Dr. Martin Luther King Jr. was a visionary, a global figure and an icon whose ideas have influenced people for generations. Dr. King dedicated his life to unifying people of all backgrounds and actualizing his dream of a nation where people thrived together in spite of their differences. Every year since 1983, the third Monday in January has been recognized as a federal holiday to commemorate his life, legacy and accomplishments.
Dr. King was instrumental in the most impactful nonviolent civil rights demonstrations in our nation’s history. Alongside countless brave men and women, Dr. King led the Montgomery Bus Boycott, the March on Washington in 1963, where he delivered his historic “I Have a Dream” speech, and the march across the Edmund Pettus Bridge in 1965. Even as he was arrested over two dozen times and had his home bombed by white supremacists, his commitment never wavered in the battle for civil rights.
However, as we continue the tradition of celebrating the life of Dr. King, we must remember that his work is far from finished. Data from the Voting Rights Lab, a nonpartisan voter’s rights organization, shows that over 400 voter suppression bills were introduced during the first five months of 2021 – 33 of which were signed into law in 19 states.
Voting rights are the cornerstone of our democracy and they cannot be allowed to erode any further. For this reason, two crucial pieces of voting rights legislation are currently being considered at the federal level:
- The John Lewis Voting Rights Advancement Act, named in honor of the civil rights icon and late Georgia congressman, will fight voter suppression and restore enforcement provisions in the 1965 Voting Rights Act that were weakened by a conservative U.S. Supreme Court
- Furthermore, the Freedom to Vote Act would make it easier to register to vote, make Election Day a public holiday, ensure states have early voting for federal elections and allow all voters to request mail-in ballots
However, both pieces of legislation have been met with opposition from the right, blocking them from advancing. Now, more than 800 clergy and faith leaders nationwide, many of whom represent states where voting rights have faced significant attacks, have signed on to a letter to President Biden and the Senate calling for the prioritization of voting rights legislation.
Additionally, this Martin Luther King Jr. Day, these leaders will join in solidarity with the family of Dr. King and over 100 national and grassroots organizations to demand Congress and the President restore and defend voting rights. They plan to march across the Frederick Douglass Memorial Bridge in Washington D.C. to call for the passage of the Freedom to Vote Act and John Lewis Voting Rights Advancement Act. Every citizen’s fundamental right to vote is the most crucial aspect of living in a democracy and we must honor the work of Dr. King by fighting to ensure this right is protected for all people.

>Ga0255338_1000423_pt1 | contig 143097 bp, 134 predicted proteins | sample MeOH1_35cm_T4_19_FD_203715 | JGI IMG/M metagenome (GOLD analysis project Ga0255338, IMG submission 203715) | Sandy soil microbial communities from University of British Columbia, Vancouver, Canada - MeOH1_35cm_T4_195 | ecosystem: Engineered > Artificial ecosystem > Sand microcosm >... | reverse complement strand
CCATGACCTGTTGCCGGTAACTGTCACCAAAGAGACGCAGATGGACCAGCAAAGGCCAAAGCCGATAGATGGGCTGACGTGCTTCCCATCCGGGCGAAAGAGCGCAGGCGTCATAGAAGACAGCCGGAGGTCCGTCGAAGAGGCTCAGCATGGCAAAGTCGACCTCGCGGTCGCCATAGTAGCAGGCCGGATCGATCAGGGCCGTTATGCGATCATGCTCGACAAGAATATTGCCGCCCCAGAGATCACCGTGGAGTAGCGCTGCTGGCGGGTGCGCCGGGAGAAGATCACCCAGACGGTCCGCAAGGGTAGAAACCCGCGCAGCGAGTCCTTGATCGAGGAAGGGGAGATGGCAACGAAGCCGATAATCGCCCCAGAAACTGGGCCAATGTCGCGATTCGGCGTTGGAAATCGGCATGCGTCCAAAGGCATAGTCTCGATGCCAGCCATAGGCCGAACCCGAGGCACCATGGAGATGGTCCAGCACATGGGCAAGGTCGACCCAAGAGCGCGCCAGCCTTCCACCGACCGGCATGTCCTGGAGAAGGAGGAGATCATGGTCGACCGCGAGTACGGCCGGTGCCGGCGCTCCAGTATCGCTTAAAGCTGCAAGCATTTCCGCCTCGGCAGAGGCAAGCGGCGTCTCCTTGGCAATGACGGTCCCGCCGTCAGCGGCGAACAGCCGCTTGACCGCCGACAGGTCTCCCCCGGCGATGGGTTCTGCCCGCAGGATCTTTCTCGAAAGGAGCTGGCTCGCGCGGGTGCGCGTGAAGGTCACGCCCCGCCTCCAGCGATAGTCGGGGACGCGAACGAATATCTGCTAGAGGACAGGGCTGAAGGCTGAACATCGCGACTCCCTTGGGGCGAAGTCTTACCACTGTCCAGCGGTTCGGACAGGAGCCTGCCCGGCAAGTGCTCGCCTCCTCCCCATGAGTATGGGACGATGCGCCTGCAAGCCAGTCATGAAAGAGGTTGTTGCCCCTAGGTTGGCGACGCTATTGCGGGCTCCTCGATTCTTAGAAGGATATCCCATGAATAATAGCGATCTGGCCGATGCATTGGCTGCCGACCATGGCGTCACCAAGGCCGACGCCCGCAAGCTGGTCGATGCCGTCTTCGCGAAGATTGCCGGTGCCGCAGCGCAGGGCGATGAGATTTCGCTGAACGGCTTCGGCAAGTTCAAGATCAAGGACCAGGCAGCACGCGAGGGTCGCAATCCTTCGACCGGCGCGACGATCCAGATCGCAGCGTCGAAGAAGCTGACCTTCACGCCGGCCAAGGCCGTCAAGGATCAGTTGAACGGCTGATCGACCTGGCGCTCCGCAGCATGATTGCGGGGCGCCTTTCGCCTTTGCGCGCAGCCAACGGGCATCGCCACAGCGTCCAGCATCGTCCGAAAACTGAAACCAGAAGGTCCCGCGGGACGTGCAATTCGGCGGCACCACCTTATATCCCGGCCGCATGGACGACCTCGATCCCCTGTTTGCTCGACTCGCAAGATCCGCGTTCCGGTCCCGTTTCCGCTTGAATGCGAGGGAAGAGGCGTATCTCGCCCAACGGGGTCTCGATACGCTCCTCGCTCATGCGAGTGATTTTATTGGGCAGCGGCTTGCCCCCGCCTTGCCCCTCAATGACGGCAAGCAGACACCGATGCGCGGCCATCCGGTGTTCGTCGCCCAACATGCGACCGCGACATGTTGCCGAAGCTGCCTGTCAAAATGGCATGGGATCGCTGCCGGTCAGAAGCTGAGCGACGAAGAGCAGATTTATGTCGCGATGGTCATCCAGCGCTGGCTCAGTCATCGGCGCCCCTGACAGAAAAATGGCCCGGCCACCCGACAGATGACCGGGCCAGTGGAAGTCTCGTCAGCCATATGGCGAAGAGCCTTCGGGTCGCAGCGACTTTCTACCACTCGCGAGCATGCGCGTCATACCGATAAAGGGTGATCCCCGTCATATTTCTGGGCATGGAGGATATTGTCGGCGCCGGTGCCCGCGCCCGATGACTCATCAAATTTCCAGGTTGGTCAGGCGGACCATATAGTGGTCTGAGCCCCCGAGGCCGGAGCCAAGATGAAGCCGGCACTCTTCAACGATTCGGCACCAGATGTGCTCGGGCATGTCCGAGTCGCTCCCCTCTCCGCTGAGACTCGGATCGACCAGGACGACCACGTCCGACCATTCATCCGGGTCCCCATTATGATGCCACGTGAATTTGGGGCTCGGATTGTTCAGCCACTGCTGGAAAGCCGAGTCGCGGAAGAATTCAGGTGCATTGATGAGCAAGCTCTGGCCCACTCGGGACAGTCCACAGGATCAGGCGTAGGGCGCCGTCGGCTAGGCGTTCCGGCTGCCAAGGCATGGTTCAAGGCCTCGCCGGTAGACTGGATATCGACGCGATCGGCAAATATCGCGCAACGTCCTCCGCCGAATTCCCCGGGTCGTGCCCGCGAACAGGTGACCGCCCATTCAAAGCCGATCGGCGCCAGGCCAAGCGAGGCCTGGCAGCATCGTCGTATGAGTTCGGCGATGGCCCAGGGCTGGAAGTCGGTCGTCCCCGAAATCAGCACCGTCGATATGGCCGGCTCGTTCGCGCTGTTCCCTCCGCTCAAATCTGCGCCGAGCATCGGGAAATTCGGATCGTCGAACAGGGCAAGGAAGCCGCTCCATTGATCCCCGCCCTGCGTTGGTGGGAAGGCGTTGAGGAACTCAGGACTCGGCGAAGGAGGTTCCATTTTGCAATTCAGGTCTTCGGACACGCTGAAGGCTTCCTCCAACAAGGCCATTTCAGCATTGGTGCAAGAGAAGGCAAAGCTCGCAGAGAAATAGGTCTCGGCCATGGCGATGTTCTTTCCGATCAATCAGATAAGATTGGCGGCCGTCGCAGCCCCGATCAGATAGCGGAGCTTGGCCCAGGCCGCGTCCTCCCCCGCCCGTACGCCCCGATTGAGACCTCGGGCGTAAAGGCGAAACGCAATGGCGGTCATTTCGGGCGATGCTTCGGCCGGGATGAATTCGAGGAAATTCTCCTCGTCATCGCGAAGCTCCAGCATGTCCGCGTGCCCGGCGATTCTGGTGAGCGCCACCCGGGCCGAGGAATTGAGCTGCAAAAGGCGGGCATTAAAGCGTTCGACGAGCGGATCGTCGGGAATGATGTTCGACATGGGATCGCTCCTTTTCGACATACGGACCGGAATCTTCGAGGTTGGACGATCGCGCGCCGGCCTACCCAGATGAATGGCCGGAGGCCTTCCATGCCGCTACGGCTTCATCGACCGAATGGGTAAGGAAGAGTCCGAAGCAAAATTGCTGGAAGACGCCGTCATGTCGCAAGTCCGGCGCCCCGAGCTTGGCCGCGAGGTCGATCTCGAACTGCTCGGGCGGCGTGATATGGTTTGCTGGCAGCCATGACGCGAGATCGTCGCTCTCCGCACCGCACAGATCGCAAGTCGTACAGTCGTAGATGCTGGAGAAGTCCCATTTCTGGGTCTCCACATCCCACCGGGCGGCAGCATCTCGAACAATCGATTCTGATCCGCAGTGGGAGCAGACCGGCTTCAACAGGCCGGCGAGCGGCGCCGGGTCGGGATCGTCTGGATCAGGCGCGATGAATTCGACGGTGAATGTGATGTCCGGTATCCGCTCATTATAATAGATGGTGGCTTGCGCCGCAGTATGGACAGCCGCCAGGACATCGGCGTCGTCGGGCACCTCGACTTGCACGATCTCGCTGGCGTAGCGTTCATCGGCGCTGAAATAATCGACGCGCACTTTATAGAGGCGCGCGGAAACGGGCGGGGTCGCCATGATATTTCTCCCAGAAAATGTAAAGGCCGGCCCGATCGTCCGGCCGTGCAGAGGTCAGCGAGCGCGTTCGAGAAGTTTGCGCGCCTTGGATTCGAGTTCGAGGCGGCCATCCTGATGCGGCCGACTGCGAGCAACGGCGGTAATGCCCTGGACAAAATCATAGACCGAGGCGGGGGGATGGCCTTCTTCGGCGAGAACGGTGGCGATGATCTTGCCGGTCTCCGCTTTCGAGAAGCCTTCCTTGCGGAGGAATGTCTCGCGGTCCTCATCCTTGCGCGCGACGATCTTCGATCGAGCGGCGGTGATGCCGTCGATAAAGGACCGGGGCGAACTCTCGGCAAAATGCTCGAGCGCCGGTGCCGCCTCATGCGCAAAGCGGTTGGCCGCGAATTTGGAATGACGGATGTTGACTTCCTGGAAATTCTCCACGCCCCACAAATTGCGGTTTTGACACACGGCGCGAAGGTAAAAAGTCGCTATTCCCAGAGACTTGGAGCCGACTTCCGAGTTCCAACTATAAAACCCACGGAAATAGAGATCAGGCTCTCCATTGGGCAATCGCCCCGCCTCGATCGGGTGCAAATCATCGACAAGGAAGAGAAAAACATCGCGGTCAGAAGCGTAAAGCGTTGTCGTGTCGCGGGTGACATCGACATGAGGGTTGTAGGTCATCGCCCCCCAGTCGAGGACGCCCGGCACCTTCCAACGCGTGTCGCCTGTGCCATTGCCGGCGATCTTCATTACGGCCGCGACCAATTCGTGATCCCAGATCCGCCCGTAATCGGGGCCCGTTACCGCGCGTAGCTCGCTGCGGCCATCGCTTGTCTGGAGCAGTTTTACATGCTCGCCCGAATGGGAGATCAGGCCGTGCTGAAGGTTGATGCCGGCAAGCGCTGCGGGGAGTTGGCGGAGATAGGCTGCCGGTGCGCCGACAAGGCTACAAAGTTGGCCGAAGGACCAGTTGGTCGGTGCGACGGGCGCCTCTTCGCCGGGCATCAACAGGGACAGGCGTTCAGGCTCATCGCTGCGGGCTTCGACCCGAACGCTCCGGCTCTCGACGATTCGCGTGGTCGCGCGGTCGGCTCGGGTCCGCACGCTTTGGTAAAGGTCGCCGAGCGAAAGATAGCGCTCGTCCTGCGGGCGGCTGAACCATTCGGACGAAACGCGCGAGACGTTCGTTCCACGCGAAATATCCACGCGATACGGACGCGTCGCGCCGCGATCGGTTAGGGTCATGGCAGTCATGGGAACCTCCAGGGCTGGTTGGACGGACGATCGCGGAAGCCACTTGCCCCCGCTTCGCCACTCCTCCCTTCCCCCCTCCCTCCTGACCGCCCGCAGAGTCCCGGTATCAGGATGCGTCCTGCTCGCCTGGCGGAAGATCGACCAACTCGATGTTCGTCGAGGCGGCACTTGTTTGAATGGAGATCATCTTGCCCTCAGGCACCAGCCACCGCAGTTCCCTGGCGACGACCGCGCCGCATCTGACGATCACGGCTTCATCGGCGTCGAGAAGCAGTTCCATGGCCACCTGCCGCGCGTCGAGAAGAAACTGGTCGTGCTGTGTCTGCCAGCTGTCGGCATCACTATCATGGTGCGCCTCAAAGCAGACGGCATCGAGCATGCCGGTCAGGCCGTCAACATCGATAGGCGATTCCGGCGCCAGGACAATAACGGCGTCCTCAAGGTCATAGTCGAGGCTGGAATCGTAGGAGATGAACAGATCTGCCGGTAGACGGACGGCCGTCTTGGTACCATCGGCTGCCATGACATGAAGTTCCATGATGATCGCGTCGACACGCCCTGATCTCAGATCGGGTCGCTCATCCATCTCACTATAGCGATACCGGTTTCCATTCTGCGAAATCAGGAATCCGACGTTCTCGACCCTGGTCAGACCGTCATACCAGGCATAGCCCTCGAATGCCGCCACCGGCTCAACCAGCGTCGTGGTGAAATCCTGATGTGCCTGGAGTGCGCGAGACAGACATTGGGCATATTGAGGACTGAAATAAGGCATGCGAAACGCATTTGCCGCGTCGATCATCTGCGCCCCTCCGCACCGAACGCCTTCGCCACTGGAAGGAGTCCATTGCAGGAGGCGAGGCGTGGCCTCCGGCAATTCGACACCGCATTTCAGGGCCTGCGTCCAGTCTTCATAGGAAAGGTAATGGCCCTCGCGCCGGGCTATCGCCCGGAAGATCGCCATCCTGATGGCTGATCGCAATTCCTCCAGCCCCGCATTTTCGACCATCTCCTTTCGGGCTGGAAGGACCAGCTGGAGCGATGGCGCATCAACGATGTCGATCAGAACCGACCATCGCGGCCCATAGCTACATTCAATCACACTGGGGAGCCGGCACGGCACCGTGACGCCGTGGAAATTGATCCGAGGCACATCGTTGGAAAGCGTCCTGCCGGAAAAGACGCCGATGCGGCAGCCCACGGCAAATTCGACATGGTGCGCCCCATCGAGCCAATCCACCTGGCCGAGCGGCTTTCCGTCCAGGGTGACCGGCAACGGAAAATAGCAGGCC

The Assembly Majority has continuously fought to protect voting rights and access, such as championing a 2019 law to implement a ten-day early voting period in all New York elections. Dr. King envisioned a world in which freedom truly rings and people of all backgrounds, races and religions can join hands and enjoy that freedom together. Though we are still fighting to achieve equity, we will always carry on Dr. King’s legacy.
- Martin Luther King Jr. was born on January 15, 1929, in Atlanta, Georgia, and was a leading voice of the civil rights movement from the mid-1950s until his death in 1968
- Dr. King served as co-pastor of the Ebenezer Baptist Church in Atlanta, following in the footsteps of his grandfather and father who led the same congregation
- He received a B.A. from Morehouse College in 1948, like his grandfather and father before him, earned his B.D. (Bachelor of Divinity) from the Crozer Theological Seminary in 1951 and his doctorate from Boston University in 1955
- In Boston, he met Coretta Scott and married her in 1953 – they had two daughters (Yolanda and Bernice) and two sons (MLK III and Dexter)
- Dr. King became the pastor of the Dexter Avenue Baptist Church in Montgomery, Alabama, in 1954